Glaucoma (sounds like: glaa·kow·muh) is an eye condition. It is when the optic nerve is damaged due to pressure in the eye. Glaucoma is an alarming eye condition. The first reason is because most types of glaucoma are painless and without a professional eye exams escapes detection. Glaucoma is referred to as the silent thief of sight.


Second, this silent thief of sight (glaucoma) is one of the nationwide leading causes of irreversible blindness.


Signs and

This list is not inclusive
Often there are no early symptoms.  Or the symptoms are so slow to development they go unnoticed until damage is done.


  • Loss of peripheral (side) vision
  • Blind Spots
  • Blindness
elderly woman undergoing eye treatment or checkup


Glaucoma can sometimes be treated successfully with medications to lower the pressure in the eye. If medications are not effective, laser and other surgical procedures may be of value in controlling the pressure and preventing further vision loss.

Both medications and surgery are designed to do one of two things:

  • decrease the amount of fluid production in the eye from the cells that make the fluid, or
  •  help the fluid flow out of the eye.


At this time there is no known treatment to cure glaucoma.  However, with careful monitoring, and treatment many individuals can stop the progression and increase sight loss. The standard of care is to monitor the patient at least every three months.  However, Dr. Affleck may visit with you more or less depending on your individual situation.


Non-invasive treatment is using medication drops.  According to the National Eye Institute most people don’t have problems with glaucoma medicines. But there’s a small chance that you could develop:

  • Stinging, itching, burning, and redness in your eye
  • Blurry vision
  • Changes in your eye color or the skin around your eye
  • Headaches
  • Dry mouth
  • Changes in your energy level, heartbeat, or breathing

Notify Dr. Affleck if you notice any side effects, many times a medication can be changed.


A treatment to help control glaucoma is laser surgery. You may need it if your glaucoma medicines are not helping to keep your eye pressure low enough. You may also have it as a first treatment of glaucoma. Laser surgery uses a tiny, powerful light beam to help your eye drain fluid more easily. By making holes or shrinking clogged areas of the eye, laser surgery can help decrease your eye pressure. Glaucoma laser surgery is done at our office. One or both eyes may.


Dr. Affleck may also suggest surgery. There are several different types of surgery Dr. Affleck can preform.  Dr. Affleck will work with you on your treatment plan to help protect your vision. For more information on the different types of glaucoma surgery visit the National Eye institute or click here. 

Silent Thief of Sight

Glaucoma is nicknamed the silent thief of sight because there may be no symptoms until it is too late.

Early detection is vital. Be aware if you are at risk, and follow Dr. Affleck’s examination  time table. During an exam with Dr. Affleck the measurement of your eye pressure will be taken. If you have high pressure but no other signs of glaucoma he might ask for at least a yearly dilated exam.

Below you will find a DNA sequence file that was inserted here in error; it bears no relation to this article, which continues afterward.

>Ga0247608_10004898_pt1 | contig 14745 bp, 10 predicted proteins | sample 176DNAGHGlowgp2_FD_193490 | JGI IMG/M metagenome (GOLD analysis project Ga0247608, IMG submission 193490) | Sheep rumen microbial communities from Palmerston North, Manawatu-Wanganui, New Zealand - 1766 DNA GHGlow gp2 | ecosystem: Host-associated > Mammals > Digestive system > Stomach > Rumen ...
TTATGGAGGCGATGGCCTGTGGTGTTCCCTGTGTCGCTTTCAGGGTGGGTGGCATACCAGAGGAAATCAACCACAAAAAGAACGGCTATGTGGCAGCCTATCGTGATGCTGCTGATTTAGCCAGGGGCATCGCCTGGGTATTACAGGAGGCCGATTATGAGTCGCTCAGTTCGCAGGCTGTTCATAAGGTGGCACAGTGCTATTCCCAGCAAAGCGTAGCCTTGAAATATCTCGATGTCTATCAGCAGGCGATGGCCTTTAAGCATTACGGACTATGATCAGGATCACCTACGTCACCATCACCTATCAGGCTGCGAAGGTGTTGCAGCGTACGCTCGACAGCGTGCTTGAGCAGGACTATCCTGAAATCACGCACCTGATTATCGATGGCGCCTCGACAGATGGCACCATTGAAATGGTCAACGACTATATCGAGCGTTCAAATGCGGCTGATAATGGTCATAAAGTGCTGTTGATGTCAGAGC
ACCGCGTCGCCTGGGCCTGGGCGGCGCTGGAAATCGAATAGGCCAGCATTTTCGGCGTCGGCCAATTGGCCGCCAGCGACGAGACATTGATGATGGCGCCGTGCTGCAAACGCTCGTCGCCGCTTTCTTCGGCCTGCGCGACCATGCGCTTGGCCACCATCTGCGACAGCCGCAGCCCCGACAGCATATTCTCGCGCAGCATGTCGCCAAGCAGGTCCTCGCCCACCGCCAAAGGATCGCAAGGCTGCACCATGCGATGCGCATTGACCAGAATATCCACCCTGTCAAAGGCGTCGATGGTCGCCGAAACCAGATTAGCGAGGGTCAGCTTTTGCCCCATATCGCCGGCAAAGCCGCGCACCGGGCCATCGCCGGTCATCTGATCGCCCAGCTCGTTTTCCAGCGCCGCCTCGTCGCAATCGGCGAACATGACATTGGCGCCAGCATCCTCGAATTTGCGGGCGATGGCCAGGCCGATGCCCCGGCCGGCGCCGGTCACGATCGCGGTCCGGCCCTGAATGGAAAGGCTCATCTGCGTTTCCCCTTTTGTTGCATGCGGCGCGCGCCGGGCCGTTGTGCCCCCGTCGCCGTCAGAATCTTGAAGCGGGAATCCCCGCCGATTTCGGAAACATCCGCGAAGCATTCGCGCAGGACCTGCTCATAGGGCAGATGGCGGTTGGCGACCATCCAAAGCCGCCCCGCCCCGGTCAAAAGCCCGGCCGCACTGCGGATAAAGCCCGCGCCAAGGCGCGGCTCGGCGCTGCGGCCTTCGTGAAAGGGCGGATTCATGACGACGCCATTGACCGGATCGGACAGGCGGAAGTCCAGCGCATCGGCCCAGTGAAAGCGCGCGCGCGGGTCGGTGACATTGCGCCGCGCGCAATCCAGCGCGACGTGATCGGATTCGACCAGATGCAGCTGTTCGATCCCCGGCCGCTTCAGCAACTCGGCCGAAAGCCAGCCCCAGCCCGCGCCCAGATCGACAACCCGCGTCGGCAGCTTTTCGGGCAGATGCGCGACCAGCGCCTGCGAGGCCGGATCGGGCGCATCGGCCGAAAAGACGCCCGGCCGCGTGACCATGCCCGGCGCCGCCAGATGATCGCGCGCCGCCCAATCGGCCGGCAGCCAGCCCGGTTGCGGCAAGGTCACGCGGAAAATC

Are You At Risk For Glaucoma?

You are at a higher risk of developing glaucoma if you are

  • Over the age of 60, Have family members with glaucoma or use steroids.
  • Descents from African Americans, Asians, or Hispanics

Other Risk Factors are eye conditions like

  • An eye injury, High myopia or hypertension
  •  Your central corneal thickness is less than 0.5 mm

“Courtesy: National Eye Institute, National Institutes of Health (NEI/NIH).”


Oh I would recommend him in a heartbeat, he does a good job, he's gentle, he explains everything to you, his bedside manner is great. He cares! ♥...
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Ask Aaron J. Affleck, M.D.

It all starts with an exam with Dr. Affleck. Call us at 208-523-6868

Glaucoma can effect both or just one eye. According the the Glaucoma Research Foundations;

Primary open angle glaucoma generally affects both eyes, but does not always develop at the same time.

One eye may have moderate or advanced glaucomatous damage, while the other eye has very little or none. This variation in the extent of the damage can cause confusion, and the mistaken perception that only one eye is involved.

In time, most patients will develop glaucoma in both eyes. Acute angle-closure glaucoma may also initially occur in only one eye, but there is a 40 to 80% chance that the other eye will develop angle closure over a 5 to 10 year period. For this reason, your doctor may decide to treat the unaffected eye to prevent an angle closure attack.

Some types of glaucoma such as secondary glaucoma caused by injury to the eye, usually affect one eye. Secondary glaucomas such as Fuch’s syndrome, pseudoexfoliation syndrome and iridocorneal endothelial (ICE) syndrome occur in only one eye a majority of the time, but can be bilateral.

Eye pressure also known as intraocular pressure (IOP)  is created because the eye continually renews  the eye fluid creating pressure in the eye. The fluid should drain freely and produce correct levels of fluid to keep the eye pressure consistent. The normal pressure is between 10-20 mm HG.

If the pressure is too high, but the the optic nerve shows no damage then you may be a suspect for glaucoma. You may be diagnosed with ocular hypertension. An exam with Dr. Affleck can help find answers and learn more about glaucoma. It all starts with an exam. Call us today!

No, there are four types:

  • Open-angle glaucoma
  • Closed-angle glaucoma
  • Congenital glaucoma
  • Secondary glaucoma

To learn More about the types of glaucoma visit the National Library of Medicine or Click here